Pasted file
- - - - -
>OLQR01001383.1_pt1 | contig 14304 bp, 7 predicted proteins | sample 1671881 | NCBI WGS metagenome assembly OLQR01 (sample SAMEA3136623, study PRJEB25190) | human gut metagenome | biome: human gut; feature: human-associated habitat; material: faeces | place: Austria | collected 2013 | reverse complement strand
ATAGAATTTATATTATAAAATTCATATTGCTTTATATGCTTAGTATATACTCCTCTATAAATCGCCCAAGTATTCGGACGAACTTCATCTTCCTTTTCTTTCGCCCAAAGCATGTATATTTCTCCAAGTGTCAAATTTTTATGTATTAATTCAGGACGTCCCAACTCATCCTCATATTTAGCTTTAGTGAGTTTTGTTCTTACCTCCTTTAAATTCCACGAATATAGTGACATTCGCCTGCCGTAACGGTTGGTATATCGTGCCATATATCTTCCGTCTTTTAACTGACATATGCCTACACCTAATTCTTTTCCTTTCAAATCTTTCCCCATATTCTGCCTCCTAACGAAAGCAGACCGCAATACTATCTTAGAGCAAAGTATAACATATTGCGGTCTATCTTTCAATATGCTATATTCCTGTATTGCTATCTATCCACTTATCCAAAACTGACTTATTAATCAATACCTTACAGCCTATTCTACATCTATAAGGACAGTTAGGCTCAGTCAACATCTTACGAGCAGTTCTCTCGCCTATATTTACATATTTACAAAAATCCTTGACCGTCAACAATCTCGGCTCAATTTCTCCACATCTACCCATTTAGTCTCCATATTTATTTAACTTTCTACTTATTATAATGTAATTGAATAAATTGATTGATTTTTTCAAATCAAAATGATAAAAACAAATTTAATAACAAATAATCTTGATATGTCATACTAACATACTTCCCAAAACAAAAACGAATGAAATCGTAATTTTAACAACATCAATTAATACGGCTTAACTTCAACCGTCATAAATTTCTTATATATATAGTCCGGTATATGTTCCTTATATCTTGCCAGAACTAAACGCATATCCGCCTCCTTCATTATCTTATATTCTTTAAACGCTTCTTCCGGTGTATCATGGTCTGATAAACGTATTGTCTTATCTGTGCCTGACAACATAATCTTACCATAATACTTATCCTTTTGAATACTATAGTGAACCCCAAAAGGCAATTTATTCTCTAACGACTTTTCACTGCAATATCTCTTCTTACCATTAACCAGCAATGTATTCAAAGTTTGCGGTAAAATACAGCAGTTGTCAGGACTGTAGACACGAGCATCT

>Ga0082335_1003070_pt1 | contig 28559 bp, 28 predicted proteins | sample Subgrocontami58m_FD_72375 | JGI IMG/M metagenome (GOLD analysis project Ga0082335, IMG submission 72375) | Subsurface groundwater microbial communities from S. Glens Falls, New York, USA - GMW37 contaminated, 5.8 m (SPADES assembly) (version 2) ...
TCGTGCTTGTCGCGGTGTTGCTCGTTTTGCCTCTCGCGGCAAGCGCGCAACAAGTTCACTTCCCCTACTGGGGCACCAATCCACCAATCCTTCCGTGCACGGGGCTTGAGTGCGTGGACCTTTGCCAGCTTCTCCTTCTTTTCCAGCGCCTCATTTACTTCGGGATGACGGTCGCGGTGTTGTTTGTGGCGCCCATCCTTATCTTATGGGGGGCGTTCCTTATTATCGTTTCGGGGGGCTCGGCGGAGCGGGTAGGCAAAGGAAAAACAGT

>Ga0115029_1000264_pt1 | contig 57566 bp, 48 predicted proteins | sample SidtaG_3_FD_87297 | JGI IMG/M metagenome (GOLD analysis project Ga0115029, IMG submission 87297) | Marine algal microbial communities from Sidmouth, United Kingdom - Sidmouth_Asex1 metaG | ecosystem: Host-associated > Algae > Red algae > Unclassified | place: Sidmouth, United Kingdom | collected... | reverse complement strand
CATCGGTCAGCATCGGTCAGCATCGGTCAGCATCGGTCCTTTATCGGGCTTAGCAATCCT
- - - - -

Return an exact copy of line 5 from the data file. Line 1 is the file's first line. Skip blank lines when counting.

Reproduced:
>Ga0115029_1000264_pt1 | contig 57566 bp, 48 predicted proteins | sample SidtaG_3_FD_87297 | JGI IMG/M metagenome (GOLD analysis project Ga0115029, IMG submission 87297) | Marine algal microbial communities from Sidmouth, United Kingdom - Sidmouth_Asex1 metaG | ecosystem: Host-associated > Algae > Red algae > Unclassified | place: Sidmouth, United Kingdom | collected... | reverse complement strand